I have a program that, among many other things, checks to see if a Rectangle is at all overlapping with another rectangle - meaning, if any of the points of one rectangle is inside another given rectangle, they are overlapping. A rectangle is defined by its top-left point and its bottom-right point - I think this is more commonly known as a "bounding box". Here is the code I have for checking this:

def overlaps(self, other):
        Return true if a box overlaps with this box.
        A Box class has 8:
        self.left                           left side
        self.top                            "top" side
        self.right                          right side
        self.bottom                         bottom side
        self.lt                             left-top point
        self.rb                             right-bottom point
        self.rt =                           right-top point
        self.lb                             left-bottom point

        A "point" is an x,y coordinate. 
        if(self.lt.x > other.rb.x or other.lt.x > self.rb.x):
            return False
        elif(self.rb.y < other.lt.y or other.rb.y < self.lt.y):
            return False
            return True

If you are wondering, that this basically does is check two things:

  1. Is one rectangle above the top edge of the other rectangle?

  2. Is one rectangle on the left side of the left edge of the other rectangle?

If any of those are true, the function returns false.

So, this works fine (if you have any suggestions, let me know. However, now I want to calculate how much "percentage" overlap there is. Essentially, there are some boxes I want to "filter out" if they don't overlap with, say, a 40% percent overlap. I'm not too sure how to do this efficiently thought.

My idea was to find the "Point" of the other box that is inside the self box, then just do some simple math to figure out the area inside that box - but this only works if there is only on point - if there are two or three it gets a bit more complicated. Not too sure how to attack this. Any help would be appreciated!


  • $\begingroup$ Your "40% overlap" would mean taht the surface overlaping is 40% of the surface of which rectangle ? $\endgroup$ – Evargalo Sep 28 '17 at 16:13
  • $\begingroup$ I want to know if, say, 40% of the other rectangle is contained inside the self rectangle $\endgroup$ – John Lexus Sep 28 '17 at 16:14

For the equations, I will let the left of the first rectangle be $l_0$, the right be $r_0$, the top $t_0$ and the bottom $b_0$. The second rectangle is $l_1, r_1, $ etc. Their areas will be $A_0$ and $A_1$.

If the boxes don't overlap, obviously the percentage overlap is $0$.

If your boxes are found to be colliding, simply use this formula to calculate the area that is overlapping:

$$A_{overlap} = (\max(l_0, l_1)-\min(r_0, r_1))\cdot(\max(t_0, t_1)-\min(b_0, b_1)).$$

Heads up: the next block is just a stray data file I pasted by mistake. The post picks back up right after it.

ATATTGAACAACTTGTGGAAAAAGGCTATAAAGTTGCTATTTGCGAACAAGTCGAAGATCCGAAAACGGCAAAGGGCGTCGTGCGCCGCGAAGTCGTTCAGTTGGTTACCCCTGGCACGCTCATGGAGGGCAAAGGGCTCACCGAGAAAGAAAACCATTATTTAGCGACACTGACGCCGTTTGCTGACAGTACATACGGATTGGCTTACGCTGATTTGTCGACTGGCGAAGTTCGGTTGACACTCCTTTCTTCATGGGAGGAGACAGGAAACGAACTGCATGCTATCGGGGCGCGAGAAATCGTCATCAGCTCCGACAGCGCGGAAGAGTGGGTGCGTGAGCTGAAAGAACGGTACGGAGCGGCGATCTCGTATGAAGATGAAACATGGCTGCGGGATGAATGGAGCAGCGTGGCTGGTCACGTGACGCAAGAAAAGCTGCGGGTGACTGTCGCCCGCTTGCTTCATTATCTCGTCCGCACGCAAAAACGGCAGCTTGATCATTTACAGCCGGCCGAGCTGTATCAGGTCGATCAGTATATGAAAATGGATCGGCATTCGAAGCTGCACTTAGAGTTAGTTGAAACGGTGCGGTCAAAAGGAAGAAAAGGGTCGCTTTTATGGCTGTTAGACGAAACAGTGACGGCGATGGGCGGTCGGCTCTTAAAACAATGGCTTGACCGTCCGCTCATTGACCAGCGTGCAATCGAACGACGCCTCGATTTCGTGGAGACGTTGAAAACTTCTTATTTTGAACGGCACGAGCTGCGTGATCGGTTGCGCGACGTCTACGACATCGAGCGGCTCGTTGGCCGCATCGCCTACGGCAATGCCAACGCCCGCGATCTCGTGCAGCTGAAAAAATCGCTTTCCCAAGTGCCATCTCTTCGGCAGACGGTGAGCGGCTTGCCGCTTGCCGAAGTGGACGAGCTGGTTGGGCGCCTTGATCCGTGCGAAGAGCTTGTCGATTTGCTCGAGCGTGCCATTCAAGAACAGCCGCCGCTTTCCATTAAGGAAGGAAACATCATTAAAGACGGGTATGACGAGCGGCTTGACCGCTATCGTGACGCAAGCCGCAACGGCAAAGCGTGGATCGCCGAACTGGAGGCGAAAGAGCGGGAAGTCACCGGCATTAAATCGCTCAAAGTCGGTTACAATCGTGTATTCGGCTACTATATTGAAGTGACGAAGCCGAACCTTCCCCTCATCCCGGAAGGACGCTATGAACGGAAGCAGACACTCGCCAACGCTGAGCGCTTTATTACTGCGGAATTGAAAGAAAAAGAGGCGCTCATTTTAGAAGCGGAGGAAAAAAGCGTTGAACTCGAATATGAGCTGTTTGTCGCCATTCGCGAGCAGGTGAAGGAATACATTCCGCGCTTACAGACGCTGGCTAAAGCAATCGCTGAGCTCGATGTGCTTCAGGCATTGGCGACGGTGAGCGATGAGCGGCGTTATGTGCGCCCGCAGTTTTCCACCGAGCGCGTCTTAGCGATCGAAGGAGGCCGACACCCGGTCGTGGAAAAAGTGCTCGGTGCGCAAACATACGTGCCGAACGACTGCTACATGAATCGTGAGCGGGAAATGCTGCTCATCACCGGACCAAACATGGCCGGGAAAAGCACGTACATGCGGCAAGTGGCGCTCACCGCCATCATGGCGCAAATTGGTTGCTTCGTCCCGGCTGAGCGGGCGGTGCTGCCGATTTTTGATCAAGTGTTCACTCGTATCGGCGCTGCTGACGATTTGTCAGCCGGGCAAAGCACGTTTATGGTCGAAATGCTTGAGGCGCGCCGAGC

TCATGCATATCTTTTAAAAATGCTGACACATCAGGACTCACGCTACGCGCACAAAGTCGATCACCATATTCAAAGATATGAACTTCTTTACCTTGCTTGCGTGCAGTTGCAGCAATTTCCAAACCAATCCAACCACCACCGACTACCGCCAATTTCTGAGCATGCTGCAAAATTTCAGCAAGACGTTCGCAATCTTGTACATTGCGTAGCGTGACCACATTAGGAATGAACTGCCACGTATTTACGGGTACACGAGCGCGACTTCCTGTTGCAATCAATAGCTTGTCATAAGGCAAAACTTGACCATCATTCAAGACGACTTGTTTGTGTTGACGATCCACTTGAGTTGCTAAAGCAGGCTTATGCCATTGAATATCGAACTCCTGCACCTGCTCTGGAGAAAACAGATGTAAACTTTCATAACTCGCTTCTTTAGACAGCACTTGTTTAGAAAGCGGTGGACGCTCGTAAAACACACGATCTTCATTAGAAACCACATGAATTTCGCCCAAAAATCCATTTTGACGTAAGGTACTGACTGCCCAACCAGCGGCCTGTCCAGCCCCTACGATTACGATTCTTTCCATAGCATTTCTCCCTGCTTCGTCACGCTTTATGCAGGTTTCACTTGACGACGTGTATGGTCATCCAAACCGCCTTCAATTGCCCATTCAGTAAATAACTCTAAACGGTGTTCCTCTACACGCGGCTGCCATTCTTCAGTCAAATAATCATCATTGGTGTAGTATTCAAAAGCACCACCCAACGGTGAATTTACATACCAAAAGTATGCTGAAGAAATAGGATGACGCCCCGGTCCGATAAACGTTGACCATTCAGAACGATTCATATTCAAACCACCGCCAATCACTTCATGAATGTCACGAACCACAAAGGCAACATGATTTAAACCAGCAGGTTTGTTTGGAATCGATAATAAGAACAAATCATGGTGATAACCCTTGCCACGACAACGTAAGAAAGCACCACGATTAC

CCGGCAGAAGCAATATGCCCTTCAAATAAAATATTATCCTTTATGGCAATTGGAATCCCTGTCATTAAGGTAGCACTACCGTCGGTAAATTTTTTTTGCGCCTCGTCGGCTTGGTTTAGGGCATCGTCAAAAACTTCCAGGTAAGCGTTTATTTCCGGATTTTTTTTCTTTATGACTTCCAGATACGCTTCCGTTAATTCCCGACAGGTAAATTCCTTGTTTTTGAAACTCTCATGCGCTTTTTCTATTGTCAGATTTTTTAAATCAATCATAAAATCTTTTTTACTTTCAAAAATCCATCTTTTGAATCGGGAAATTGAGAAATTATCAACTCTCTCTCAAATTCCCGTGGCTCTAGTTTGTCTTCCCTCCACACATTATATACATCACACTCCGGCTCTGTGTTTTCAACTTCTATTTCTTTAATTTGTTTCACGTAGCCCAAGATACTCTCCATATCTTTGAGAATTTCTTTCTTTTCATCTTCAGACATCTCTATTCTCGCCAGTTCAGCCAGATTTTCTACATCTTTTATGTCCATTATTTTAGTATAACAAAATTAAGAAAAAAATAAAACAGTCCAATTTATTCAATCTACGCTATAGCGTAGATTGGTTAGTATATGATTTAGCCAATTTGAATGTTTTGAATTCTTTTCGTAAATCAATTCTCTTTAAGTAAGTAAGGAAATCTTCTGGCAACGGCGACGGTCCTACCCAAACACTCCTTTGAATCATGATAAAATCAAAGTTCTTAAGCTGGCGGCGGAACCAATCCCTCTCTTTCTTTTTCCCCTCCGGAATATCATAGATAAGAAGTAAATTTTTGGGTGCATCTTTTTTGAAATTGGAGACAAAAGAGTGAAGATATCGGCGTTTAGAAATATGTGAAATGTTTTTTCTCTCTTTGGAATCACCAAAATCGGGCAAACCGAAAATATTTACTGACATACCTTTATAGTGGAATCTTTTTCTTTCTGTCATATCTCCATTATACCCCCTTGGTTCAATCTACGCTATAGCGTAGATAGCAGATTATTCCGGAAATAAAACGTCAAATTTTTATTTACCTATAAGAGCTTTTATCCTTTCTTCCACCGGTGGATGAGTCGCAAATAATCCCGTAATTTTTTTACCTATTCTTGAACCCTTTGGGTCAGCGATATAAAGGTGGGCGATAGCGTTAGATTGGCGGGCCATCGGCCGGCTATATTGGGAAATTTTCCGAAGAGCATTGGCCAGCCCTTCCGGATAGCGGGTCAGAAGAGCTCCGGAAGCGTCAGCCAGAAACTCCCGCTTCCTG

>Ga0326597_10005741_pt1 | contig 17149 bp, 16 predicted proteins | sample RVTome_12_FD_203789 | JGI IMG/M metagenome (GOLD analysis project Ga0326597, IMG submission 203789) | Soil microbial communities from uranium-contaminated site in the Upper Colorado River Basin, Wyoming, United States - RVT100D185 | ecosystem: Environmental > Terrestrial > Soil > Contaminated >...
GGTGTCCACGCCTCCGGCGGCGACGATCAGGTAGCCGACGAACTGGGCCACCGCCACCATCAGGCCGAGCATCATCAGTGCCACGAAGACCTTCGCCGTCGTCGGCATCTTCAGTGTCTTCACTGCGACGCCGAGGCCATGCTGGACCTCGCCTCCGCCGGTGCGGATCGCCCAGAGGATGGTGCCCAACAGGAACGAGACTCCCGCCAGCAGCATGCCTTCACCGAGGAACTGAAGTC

Now there are two ways to calculate a percentage error that could make sense for your explanation. If we're just checking the percentage within the first rectangle (or "self" in your program), the percent overlap is simple: $$P_{overlap} = \frac{A_{overlap}}{A_{self}}.$$

If you want the percentage to be equal whether it's calculated from either rectangle, the equation you're looking for is: $$\frac{A_{overlap}}{A_0+A_1-A_{overlap}}.$$

  • $\begingroup$ I didn't see this - this is exactly what I was looking for. Thanks! $\endgroup$ – John Lexus Oct 6 '17 at 15:08
  • $\begingroup$ For some one who is confused about the coordinates. They are as follows. `` rect 0 - (l<sub>0</sub>,t<sub>0</sub>), (r<sub>0</sub>,t<sub>0</sub>),(r<sub>0</sub>,b<sub>0</sub>),(l<sub>0</sub>,b<sub>0</sub>) rect1 - (l<sub>1</sub>,t<sub>1</sub>), (r<sub>1</sub>,t<sub>1</sub>),(r<sub>1</sub>,b<sub>1</sub>),(l<sub>1</sub>,b<sub>1</sub>) `` $\endgroup$ – Gayan Kavirathne Jun 5 '20 at 8:55

You can solve this by distinguishing cases:

  • If one corner of the other rectangle is in the self rectangle, you use the ratio of two rectangles: the overlap divided by the other.

  • If two corners are in, you just use a ratio of distance along the coordinate those two corners have in common. For instance, if $self.lt.x<other.lt.x<self.rt.x<other.rt.x$ and $self.lb.y<other.lb.y<other.lt.y<self.lt.y$, then $ratio=\frac{self.rt.x-other.lt.x}{other.rt.x-other.lt.x}$

  • If four corners are in, well, the answer is 100%.

  • 2
    $\begingroup$ Did I really say what if three corners are in? $\endgroup$ – John Lexus Sep 28 '17 at 16:26
  • 1
    $\begingroup$ Thanks, this makes perfect sense $\endgroup$ – John Lexus Sep 28 '17 at 16:26

@John Lexus Find cutting points in a $4\cdot 4 =16$ cases. Plot corners and cutting points together. You can proceed from there.


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